Days after accused gunman James Holmes fired shots at a midnight showing of The Dark Knight Rises in Aurora, there have been heated discussions about gun control, along with debates on whether it is an appropriate time to tackle the subject. We gave Denver Mayor Michael Hancock an opportunity to weigh in, since he's a member of a coalition called Mayors Against Illegal Guns. But he declined to say anything of substance about gun control.
Press secretary Amber Miller sent Westword this Hancock statement:
We cannot merely point our fingers at the weapons involved in this terrible act of violence. As a society, we must work together to instill in our children value for the life of others and respect for the very real harm guns can cause. This is not a videogame or a comic book, it is real life and only as parents, teachers and leaders can we help ensure our children grow up to be like the heroes in that movie theater and not the villain. As we search for reason and cause for this heinous crime, it makes sense to turn to the weapons but we must not forget the man behind the gun.
A Reuters article predicting that Colorado gun laws would not change in response to the Aurora shootings led with the fact that Hancock's immediate statement on Friday expressing shock and horror did not include any comments on gun control.
Several days later, when asked specifically about gun control, Hancock still doesn't have much to say.
His statement certainly strikes a much more cautious, less-controversial tone than that of New York City Mayor Michael Bloomberg, co-chair of Mayors Against Illegal Guns. Within hours of the shooting, Bloomberg has spoken out very strongly about gun control, calling on President Barack Obama and presumptive Republican presidential nominee Mitt Romney to offer concrete plans to address gun violence.
On his weekly radio show Friday morning, Bloomberg said, "Soothing words are nice, but maybe it's time the two people who want to be president of the United States stand up and tell us what they're going to do about it, because this is obviously a problem across the country. And everybody always says, 'Isn't it tragic?'"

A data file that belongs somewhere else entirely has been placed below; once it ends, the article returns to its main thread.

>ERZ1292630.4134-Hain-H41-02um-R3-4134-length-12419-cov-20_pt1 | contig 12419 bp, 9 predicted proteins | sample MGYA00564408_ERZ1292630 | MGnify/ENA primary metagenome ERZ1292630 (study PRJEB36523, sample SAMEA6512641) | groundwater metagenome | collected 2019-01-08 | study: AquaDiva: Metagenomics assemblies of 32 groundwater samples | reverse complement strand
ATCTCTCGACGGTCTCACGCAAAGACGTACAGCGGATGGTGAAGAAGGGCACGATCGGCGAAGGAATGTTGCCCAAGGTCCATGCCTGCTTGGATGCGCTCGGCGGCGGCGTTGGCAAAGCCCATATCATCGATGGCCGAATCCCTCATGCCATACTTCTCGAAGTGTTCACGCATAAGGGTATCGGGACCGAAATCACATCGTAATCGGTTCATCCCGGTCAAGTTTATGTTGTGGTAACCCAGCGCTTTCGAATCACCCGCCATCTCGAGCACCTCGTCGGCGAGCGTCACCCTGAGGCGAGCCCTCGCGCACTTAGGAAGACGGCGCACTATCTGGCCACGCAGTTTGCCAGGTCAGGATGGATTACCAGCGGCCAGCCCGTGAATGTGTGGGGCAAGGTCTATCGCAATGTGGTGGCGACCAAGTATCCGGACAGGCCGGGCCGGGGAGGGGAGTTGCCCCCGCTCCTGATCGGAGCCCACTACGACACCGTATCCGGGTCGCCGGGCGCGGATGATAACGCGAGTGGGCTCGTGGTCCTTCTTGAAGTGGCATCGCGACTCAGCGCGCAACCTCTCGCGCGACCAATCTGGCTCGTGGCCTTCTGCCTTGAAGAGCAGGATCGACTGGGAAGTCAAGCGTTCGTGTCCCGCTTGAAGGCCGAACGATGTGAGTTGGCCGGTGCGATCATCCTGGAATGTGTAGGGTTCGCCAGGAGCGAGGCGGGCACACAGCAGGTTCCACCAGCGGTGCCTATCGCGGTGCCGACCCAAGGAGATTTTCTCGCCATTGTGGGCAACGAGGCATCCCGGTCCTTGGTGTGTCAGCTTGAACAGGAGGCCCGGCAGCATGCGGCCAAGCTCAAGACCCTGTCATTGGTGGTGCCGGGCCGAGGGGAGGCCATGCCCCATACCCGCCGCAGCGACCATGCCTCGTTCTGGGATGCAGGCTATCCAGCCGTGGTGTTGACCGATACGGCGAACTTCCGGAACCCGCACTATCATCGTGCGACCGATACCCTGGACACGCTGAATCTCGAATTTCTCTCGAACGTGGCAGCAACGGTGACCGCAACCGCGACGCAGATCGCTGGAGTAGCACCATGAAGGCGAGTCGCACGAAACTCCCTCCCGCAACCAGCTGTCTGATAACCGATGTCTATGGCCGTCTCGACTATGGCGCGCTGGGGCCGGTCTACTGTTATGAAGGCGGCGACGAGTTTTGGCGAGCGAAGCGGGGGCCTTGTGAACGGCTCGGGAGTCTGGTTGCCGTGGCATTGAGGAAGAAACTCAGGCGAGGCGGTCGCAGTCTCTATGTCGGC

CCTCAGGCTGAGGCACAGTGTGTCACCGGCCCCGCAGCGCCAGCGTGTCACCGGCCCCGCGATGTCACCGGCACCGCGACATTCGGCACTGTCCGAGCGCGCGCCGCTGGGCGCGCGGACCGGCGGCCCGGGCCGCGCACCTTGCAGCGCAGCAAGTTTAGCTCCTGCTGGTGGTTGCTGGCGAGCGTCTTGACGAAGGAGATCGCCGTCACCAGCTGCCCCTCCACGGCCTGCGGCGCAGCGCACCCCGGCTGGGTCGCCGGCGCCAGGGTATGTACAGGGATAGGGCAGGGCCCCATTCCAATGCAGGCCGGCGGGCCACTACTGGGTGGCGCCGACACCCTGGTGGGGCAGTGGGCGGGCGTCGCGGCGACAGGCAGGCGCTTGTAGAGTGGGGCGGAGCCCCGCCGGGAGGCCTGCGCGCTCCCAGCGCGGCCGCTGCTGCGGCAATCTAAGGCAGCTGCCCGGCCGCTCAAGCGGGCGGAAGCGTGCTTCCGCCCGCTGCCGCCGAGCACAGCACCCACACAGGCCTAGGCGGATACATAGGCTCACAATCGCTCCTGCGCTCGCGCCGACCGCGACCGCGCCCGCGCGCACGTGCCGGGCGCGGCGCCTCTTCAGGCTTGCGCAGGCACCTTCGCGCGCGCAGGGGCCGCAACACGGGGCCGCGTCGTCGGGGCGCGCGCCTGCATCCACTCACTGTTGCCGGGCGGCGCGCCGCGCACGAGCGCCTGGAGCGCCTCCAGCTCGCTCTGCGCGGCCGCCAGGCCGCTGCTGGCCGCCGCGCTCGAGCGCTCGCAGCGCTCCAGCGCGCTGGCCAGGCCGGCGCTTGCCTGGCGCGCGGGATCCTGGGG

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Bloomberg's comments definitely stood out amid a sea of politicians' statements that were mostly condolences devoid of policy talk. And based on the statement his office sent us, Hancock still doesn't seem interested in taking a strong stance on gun control -- at least not at this stage in the game.
Hancock seems to be following the lead of Governor John Hickenlooper, who dodged questions about gun control over the weekend, noting that that "debate's going to happen," but arguing that the "deeply, deeply disturbed" nature of Holmes makes it likely that tougher gun laws wouldn't have stopped him.
To advocates like Columbine father Tom Mauser, these kinds of comments are generally meaningless and unproductive, when tens of thousands of people continue to die every year in the United States due to gun violence.
After the Century 16 tragedy, debates have emerged about Holmes's access to weapons. After all, he legally bought four guns at metro gun shops in the last sixty days and purchased 6,000 rounds of ammunition off the Internet.
His purchases included one AR-15 assault rifle, one Remington 870 twelve-gauge shotgun and two forty-caliber Glock handguns, as well as a one hundred-round drum magazine that experts say could have shot fifty to sixty rounds in a minute.
Since the shootings, Representative Ed Perlmutter has called for a reinstatement of the assault weapons ban.
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Hancock's office declined to have the mayor speak to us in an interview about gun control. After receiving the statement, we followed up with numerous questions, asking if the mayor supports the assault weapons ban, if he supports stricter gun laws in general in response to the Aurora shootings and if Hancock, as part of the mayors' coalition, agrees with Bloomberg's statements pressuring Obama and Romney to speak out.
Miller's response: Hancock won't be commenting beyond the statement.
More from our Aurora Theater Shooting archive: "Aurora theater shooting and Batman mythology: "Going Sane" and "Case Study""